NAHB, Business Groups Sue to Block Overtime Rule

Filed in Capitol Hill, Labor, Safety and Health, Legal by on September 21, 2016 13 Comments

hardhatgavelNAHB and a coalition of more than 55 Texas and national business groups have filed a lawsuit against the U.S. Department of Labor (DOL) seeking to halt its federal overtime rule set to take effect Dec. 1.

Earlier this year, the DOL issued the rule, which will double the current overtime salary limit of $23,660 to $47,476. It also allows the minimum salary requirements to be raised every three years.

NAHB and many groups not in favor of the rule have warned that such a huge jump in such a short period of time could actually hurt a significant number of the workers the rule was meant to help. Many small business owners would be forced to scale back on pay and benefits, as well as cut workers’ hours.

The lawsuit filed on Sept. 20 in the U.S. District Court for the Eastern District of Texas asserts that the DOL exceeded its statutory authority in issuing the regulation and violated the Administrative Procedure Act, which governs the way federal agencies can establish regulations. The legal action seeks to bar the DOL from implementing the rule. A coalition of 21 states this week also filed a separate challenge to the rule in the same court district.

NAHB has also been leading the charge to seek a legislative solution and worked closely with Rep. Kurt Schrader (D-Ore.), who recently introduced bipartisan legislation to help small businesses and their workers by mitigating the effects of the overtime rule.

The Overtime Reform and Enhancement Act (H.R. 5813) would allow small businesses operating on tight budgets sufficient time to adjust to the overtime rule by gradually raising the $47,476 threshold under the following timetable:

  • Dec. 1, 2016 – $35,984
  • Dec. 1, 2017 – $39,814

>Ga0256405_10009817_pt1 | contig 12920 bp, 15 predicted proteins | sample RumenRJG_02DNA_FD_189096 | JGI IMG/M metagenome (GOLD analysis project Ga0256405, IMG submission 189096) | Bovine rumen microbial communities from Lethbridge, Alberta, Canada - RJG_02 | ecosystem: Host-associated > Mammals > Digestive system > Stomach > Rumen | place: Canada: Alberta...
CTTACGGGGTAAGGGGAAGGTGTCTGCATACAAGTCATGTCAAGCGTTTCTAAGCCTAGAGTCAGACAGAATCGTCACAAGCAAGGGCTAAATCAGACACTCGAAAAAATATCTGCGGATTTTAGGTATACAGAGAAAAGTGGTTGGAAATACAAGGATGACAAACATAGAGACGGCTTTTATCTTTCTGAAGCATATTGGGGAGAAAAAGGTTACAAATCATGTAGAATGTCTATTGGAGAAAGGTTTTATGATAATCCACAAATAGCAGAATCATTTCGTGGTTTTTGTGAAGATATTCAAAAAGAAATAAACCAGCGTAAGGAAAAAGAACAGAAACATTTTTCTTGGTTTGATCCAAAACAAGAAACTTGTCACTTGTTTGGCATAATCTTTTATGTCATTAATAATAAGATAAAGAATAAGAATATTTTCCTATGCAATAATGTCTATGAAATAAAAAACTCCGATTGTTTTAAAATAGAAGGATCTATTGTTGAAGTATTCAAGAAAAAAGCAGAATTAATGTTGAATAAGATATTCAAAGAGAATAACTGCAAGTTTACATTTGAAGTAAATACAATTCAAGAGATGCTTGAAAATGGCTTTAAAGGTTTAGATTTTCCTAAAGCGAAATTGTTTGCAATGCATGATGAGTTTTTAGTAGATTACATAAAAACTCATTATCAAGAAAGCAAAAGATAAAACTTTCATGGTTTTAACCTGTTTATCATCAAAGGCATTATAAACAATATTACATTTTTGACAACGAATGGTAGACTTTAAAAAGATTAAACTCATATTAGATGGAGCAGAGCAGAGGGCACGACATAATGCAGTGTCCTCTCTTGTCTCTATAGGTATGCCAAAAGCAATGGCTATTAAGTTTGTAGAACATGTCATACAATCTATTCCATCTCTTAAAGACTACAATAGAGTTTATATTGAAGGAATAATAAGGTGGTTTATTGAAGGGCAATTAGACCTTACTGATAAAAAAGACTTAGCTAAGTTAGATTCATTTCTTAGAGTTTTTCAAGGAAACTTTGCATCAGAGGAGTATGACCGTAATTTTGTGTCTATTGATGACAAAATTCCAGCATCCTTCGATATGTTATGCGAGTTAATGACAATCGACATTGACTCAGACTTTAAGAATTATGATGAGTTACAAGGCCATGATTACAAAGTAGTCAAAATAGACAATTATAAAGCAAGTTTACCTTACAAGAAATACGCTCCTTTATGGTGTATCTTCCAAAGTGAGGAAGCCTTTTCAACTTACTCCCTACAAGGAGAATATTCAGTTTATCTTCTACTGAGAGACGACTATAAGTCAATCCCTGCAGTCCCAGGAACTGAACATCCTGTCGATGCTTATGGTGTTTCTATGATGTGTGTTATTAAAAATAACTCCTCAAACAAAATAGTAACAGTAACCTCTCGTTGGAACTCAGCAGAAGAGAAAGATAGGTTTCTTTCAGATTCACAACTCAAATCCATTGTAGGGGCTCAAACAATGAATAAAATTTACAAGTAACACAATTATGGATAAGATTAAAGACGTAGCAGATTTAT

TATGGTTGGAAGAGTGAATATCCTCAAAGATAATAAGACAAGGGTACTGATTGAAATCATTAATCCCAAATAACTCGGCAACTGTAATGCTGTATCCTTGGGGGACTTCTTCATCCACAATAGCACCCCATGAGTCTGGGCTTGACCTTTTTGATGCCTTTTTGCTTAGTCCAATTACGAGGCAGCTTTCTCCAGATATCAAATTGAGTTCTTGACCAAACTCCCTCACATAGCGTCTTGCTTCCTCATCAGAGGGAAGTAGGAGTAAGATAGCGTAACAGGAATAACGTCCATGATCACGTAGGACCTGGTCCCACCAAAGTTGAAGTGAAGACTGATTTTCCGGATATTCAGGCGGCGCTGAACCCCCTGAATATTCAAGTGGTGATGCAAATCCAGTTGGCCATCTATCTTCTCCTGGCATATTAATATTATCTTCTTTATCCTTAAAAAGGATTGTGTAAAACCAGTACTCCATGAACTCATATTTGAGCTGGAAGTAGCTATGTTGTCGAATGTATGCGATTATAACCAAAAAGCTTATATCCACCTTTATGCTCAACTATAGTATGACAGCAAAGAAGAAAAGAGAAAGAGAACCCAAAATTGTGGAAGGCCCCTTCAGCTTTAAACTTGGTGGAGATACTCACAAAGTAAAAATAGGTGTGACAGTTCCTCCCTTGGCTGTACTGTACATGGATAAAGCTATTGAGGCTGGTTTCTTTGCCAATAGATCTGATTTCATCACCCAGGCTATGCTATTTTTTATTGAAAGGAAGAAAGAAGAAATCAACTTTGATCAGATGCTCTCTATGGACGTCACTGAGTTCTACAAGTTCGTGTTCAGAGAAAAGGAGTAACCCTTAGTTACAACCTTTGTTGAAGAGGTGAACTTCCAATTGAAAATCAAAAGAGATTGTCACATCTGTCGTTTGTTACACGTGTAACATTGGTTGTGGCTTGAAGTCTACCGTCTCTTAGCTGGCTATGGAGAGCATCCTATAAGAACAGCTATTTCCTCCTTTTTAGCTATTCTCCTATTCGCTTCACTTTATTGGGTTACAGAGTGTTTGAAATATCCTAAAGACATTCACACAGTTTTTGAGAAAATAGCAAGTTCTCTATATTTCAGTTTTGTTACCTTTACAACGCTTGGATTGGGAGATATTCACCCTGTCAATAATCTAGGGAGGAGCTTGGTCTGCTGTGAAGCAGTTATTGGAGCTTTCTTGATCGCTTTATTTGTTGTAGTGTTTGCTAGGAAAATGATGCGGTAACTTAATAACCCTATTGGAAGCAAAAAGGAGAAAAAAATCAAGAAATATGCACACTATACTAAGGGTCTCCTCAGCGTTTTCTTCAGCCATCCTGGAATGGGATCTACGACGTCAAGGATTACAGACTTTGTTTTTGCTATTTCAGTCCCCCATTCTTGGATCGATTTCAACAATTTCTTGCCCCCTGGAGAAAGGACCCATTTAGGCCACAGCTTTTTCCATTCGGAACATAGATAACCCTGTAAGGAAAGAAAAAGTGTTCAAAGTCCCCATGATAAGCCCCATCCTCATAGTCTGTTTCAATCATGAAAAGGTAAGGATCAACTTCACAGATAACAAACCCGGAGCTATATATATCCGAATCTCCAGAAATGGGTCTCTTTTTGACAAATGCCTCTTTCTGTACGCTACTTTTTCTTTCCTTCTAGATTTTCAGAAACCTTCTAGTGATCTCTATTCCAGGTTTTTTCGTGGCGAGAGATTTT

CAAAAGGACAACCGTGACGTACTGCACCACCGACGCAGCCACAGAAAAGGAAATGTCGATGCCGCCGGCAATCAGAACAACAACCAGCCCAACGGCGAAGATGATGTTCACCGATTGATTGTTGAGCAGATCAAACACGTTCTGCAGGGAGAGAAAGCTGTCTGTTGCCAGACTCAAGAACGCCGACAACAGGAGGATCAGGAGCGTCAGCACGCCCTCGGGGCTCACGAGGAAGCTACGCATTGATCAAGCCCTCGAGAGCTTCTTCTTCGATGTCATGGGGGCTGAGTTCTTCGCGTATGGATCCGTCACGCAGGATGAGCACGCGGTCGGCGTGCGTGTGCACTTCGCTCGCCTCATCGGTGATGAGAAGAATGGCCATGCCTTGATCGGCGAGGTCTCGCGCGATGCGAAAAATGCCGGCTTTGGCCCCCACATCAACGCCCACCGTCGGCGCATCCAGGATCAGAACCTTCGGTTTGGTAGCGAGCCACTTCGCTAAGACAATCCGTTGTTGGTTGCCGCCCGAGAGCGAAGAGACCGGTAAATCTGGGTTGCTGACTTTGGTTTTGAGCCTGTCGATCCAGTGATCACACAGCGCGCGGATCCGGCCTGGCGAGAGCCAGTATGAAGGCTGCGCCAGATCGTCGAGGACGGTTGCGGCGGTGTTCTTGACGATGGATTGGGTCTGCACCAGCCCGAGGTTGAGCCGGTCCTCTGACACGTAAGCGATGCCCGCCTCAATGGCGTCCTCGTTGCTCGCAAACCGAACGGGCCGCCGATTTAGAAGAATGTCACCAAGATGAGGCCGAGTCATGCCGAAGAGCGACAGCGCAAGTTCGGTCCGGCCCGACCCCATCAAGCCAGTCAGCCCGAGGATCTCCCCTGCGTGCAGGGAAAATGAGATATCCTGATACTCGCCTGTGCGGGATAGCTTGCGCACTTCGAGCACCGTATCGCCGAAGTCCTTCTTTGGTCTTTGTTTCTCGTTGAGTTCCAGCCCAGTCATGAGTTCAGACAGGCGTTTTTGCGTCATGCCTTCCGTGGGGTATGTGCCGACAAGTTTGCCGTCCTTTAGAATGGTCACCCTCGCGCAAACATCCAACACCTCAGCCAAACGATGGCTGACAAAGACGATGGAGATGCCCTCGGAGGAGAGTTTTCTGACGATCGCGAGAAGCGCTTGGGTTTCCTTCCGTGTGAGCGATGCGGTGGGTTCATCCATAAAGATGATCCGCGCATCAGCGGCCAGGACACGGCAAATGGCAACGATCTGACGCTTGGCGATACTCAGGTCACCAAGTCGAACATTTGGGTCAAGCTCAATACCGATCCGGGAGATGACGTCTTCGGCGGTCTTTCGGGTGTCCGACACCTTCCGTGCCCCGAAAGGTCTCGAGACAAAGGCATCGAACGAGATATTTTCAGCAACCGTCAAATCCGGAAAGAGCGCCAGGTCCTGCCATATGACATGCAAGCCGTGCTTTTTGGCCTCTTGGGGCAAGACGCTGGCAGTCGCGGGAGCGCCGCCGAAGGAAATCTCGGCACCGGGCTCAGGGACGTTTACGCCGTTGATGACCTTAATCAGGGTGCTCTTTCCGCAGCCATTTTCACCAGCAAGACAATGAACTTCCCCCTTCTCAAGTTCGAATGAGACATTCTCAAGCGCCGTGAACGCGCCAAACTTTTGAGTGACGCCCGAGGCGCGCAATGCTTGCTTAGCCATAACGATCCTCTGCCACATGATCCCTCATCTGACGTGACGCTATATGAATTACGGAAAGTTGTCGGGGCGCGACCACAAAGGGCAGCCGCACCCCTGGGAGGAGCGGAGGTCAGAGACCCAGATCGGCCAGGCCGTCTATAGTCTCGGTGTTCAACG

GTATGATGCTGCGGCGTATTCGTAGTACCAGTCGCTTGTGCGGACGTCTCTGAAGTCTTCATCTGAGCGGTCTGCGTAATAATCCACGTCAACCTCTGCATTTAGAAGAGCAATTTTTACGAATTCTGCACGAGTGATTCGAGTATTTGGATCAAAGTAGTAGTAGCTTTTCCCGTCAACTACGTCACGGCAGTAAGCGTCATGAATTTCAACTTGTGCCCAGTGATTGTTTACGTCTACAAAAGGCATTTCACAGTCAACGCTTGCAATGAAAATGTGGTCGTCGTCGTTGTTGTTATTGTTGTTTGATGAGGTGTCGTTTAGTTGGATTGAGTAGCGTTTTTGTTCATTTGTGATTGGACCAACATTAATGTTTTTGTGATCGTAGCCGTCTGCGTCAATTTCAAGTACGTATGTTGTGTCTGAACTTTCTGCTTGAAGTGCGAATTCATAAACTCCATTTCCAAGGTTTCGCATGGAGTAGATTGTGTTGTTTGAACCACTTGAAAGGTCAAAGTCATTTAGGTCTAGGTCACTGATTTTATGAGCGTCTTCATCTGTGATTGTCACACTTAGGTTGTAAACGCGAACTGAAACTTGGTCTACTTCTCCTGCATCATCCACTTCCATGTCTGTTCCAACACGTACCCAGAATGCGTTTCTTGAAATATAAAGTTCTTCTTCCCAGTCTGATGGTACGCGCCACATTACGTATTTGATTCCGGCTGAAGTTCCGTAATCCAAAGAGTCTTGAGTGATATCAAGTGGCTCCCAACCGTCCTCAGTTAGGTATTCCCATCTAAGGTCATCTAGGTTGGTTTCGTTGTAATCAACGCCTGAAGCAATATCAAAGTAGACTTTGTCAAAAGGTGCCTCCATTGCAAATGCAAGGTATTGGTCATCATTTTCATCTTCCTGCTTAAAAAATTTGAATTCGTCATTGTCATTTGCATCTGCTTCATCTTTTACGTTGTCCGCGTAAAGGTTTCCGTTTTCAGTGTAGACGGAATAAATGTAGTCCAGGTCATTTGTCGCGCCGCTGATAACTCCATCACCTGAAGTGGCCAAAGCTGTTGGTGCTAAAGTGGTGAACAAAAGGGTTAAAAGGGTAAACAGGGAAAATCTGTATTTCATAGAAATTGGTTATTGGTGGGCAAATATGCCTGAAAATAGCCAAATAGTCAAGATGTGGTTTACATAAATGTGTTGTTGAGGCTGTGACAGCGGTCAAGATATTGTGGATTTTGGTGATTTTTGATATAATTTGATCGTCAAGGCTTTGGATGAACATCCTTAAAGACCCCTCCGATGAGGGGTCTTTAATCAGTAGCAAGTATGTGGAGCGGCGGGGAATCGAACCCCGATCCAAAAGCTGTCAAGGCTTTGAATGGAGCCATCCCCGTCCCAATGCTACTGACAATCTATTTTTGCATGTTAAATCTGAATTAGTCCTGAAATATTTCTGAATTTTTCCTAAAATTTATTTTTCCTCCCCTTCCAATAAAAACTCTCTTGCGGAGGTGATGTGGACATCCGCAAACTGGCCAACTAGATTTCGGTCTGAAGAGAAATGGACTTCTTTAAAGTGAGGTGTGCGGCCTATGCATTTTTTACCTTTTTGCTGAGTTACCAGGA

• Dec. 1, 2018 – $43,645
  • Dec. 1, 2019 – $47,476

Moreover, the legislation would eliminate a provision in the rule that requires automatic increases to the overtime salary threshold moving forward. NAHB is strongly urging Congress to swiftly pass this legislation.

Facebooktwitterlinkedinmail

Tags: , ,

Comments (13)

Trackback URL | Comments RSS Feed

  1. This is HUGE! Thank you as it would help a ton in our small business. How can we follow this and provide input and support?

  2. C. Williams says:

    I am a salary employee that had my annual salary pay cut in May 2016 from $48,734.00 to $25,000 after 18 years of service. After arguing my points of discrimination, since no one else had a salary decrease, they increased the salary back to $35,000.00 but that is still $13,000 less than what I before. I was waiting for this to be put in effect to see what my company was going to do in reference to my salary. I work at a financial institution and am a mortgage loan originator. I was the mortgage loan manager for 15 years and that too was changed in May 2016. I understand this may hurt the construction side if an employee is salary that maybe runs the job but in my situation, if the salary increase doesn’t go in effect, I will be facing bankruptcy….I am a single white female and just turned 62 in June 2016.

  3. This rule, even with you amending it will only push the Hispanic workforce further underground. Talking about sub crews who barely follow labor rules to begin with.

  4. Scott says:

    As a CFO of a custom home builder, we have no salaried positions where our employees makes less than the new limit of 47k. Those who object to this law are either grossly under paying their employees or using the current limit of $24k to illegally avoid overtime. At least with the new limit the employer cannot play both sides – that is underpaying of their employees and working them over 40 hours without paying OT.

    • Chad Umlauf says:

      Not sure where you are at but here in South Dakota it is well over what is fair. Paying my site supervisor a salary of $40,000/year plus benefits has allowed him to quit the two jobs he previously had to make ends meet and now he has more time with his family while ensuring he has steady pay regardless of workload. This new rule will force me to put him back on hourly and he’ll be exactly where he was before. The people who are ‘illegally avoiding overtime’ are the people subbing everything out and not paying anyone a salary, nor benefits. This will screw a lot of people over, and it’s not the employers.

  5. I vehemently disagree with you Scott. I own a design firm that furnishes model homes and we are based in Fort Worth Texas. The median cost of living here is far below the national average, as is median starting salary for beginning designers. These people have just graduated with an undergraduate design degree and are basically trainees and are not worth 48K to me. The starting salary averages about 36K, which is a livable wage with our low cost of living. I was quoted in Fortune Magazine as saying that I will have to hire fewer design professionals and have them direct more hourly labor. In short, it is going to hurt young college graduates the worst, I think.